Area of Law:
Filing for divorce can be a confusing process. To begin a divorce proceeding in South Dakota, a spouse files a divorce complaint with the court’s clerk. File the complaint at the court located in the county where you or your spouse reside. The complaint will ask the court for a divorce, and state the spouse’s grounds for divorce. The spouse filing the complaint is the plaintiff and the other spouse is the defendant. In addition, after the plaintiff files the divorce complaint, the plaintiff must serve a copy of the complaint on the defendant. You can obtain a family law form at the South Dakota Unified Judicial System’s website http://www.sdjudicial.com/forms/prosedivorce.aspx.
As stated above, a South Dakota divorce complaint must state a reason, or grounds, for the divorce. Grounds for divorce in South Dakota include extreme cruelty, adultery, willful neglect or desertion, conviction of a felony, habitual intemperance, chronic mental illness or irreconcilable differences. A spouse will also state in a divorce complaint what the spouse would like the court to do regarding division of marital property and child support.
South Dakota does not have a residency requirement prior to filing for divorce. However, the spouse filing the divorce petition must be a resident in good faith, and must remain a resident of the state of South Dakota until the divorce is final. South Dakota has a mandatory waiting period of 60 days before the court will finalize the divorce. This means that if the divorce is uncontested, the divorce will take a minimum of 60 days from the date the defendant received a copy of the complaint to become final. In addition, when you file the divorce complaint, the plaintiff must pay the court a filing fee. The filing fee for a divorce complaint differs in each county in South Dakota. However, the court’s clerk will be able to give the plaintiff an accurate filing fee for the plaintiff’s county.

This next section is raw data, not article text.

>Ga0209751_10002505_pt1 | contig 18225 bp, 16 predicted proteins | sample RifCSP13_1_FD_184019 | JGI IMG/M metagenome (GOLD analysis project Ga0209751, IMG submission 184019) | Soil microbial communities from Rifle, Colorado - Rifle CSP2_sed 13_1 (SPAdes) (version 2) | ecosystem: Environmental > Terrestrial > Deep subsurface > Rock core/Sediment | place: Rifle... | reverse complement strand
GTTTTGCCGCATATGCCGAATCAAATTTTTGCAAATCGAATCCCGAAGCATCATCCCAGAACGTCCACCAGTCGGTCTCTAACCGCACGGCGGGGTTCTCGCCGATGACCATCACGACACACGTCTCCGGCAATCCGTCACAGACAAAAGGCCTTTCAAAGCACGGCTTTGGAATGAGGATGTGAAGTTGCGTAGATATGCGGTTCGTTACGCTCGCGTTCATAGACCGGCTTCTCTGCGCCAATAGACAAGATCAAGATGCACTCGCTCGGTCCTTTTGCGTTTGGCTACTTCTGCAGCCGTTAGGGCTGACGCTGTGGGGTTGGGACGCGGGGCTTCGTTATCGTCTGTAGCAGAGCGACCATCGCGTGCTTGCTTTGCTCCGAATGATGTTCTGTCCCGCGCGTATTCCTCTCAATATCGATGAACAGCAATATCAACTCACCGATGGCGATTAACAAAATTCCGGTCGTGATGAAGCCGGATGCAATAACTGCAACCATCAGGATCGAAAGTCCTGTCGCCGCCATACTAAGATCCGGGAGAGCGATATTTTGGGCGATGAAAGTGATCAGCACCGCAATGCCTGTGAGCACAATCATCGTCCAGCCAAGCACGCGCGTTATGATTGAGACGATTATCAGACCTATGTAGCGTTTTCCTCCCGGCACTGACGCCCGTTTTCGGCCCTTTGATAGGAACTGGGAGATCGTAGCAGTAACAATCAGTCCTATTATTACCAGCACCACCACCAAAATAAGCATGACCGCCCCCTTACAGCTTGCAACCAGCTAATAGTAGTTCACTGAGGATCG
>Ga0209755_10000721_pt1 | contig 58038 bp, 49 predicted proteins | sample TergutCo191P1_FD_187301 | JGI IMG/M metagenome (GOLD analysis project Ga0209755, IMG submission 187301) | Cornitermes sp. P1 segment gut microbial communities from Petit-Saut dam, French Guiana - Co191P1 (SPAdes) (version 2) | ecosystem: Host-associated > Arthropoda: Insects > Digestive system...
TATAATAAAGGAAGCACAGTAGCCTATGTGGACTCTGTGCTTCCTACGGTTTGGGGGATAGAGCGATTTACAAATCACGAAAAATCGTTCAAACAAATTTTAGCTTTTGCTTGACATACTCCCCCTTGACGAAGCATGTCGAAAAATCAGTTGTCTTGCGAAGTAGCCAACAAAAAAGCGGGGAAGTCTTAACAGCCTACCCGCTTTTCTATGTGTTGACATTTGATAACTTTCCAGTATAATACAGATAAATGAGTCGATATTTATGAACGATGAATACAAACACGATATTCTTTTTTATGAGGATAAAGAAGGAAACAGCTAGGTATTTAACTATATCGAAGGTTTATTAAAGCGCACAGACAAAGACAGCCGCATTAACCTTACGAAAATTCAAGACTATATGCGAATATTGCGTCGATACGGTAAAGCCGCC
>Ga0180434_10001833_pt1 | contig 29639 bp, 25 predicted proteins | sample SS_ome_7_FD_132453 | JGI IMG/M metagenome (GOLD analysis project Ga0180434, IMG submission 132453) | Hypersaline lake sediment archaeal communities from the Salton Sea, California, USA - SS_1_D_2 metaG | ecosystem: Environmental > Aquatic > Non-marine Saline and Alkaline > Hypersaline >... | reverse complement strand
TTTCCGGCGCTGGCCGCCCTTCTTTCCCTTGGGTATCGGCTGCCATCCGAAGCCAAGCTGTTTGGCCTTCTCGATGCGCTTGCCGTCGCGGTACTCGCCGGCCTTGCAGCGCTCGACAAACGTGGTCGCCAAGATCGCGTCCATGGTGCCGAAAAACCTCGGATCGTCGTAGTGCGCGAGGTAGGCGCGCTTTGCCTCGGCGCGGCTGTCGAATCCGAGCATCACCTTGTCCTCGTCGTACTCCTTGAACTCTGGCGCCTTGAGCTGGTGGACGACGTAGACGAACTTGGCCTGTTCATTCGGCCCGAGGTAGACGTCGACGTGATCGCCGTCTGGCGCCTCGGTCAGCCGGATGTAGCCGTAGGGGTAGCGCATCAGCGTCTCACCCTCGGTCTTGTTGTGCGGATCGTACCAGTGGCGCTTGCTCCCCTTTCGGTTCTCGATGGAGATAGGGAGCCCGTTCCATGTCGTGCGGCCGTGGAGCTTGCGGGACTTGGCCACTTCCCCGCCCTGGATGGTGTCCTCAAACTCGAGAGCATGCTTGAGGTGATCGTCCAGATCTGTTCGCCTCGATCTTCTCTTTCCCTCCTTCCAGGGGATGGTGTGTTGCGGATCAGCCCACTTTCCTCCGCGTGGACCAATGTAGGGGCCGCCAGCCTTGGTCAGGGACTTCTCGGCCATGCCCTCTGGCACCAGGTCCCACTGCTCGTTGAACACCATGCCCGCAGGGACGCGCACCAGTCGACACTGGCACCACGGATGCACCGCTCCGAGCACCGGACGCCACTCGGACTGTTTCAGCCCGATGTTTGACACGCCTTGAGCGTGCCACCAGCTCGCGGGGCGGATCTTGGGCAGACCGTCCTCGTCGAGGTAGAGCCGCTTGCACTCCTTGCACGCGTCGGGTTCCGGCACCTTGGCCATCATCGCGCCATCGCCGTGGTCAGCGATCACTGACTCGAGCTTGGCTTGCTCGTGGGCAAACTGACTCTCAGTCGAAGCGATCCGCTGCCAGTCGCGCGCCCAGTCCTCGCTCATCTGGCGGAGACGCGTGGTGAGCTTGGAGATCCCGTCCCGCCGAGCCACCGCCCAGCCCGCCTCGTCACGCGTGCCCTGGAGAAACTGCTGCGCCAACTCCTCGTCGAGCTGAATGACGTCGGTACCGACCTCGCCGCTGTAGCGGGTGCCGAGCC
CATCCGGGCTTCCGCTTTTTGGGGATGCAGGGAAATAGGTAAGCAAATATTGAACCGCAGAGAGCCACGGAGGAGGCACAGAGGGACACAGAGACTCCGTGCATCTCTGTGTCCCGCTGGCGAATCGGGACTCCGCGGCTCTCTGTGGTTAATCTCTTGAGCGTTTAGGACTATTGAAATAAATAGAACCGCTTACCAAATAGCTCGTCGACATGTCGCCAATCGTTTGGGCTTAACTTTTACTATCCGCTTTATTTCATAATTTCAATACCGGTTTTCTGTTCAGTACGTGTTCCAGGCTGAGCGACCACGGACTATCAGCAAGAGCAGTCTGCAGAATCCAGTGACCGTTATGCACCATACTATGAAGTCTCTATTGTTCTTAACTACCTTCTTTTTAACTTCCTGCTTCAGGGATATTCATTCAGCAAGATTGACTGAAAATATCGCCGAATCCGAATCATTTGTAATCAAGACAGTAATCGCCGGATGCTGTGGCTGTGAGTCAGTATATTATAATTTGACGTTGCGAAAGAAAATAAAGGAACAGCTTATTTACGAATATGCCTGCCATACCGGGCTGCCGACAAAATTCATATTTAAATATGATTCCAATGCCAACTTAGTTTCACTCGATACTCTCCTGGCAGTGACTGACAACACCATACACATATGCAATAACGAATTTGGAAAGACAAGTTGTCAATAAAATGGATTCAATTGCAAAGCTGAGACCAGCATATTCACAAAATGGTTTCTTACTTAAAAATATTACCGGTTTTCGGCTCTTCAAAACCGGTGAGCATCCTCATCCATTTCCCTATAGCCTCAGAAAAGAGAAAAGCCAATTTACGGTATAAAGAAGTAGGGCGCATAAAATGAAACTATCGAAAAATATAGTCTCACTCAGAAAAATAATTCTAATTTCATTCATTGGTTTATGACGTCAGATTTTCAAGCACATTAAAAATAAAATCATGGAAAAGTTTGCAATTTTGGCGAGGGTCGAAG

One of the issues that may arise during a South Dakota divorce proceeding is the division of marital assets. Marital assets are property jointly held by both spouses and acquired during the marriage. However, marital property does not include separate property. Separate property is property belonging to one spouse, owned either prior to marriage or acquired by gift or bequest during the marriage. In South Dakota, the court will decide any disagreement between the two spouses regarding the division of property and debts. Generally, the court will divide the assets equitably among the spouses, and usually will not take into consideration whether one spouse is more at fault for the divorce.
If you and your spouse can agree about the division of the marital property, consider drafting a marital settlement agreement. However, agreeing on settlement terms is often the hardest part of a divorce proceeding. Therefore, the court may recommend both spouses attend mediation to try to resolve any contested issues.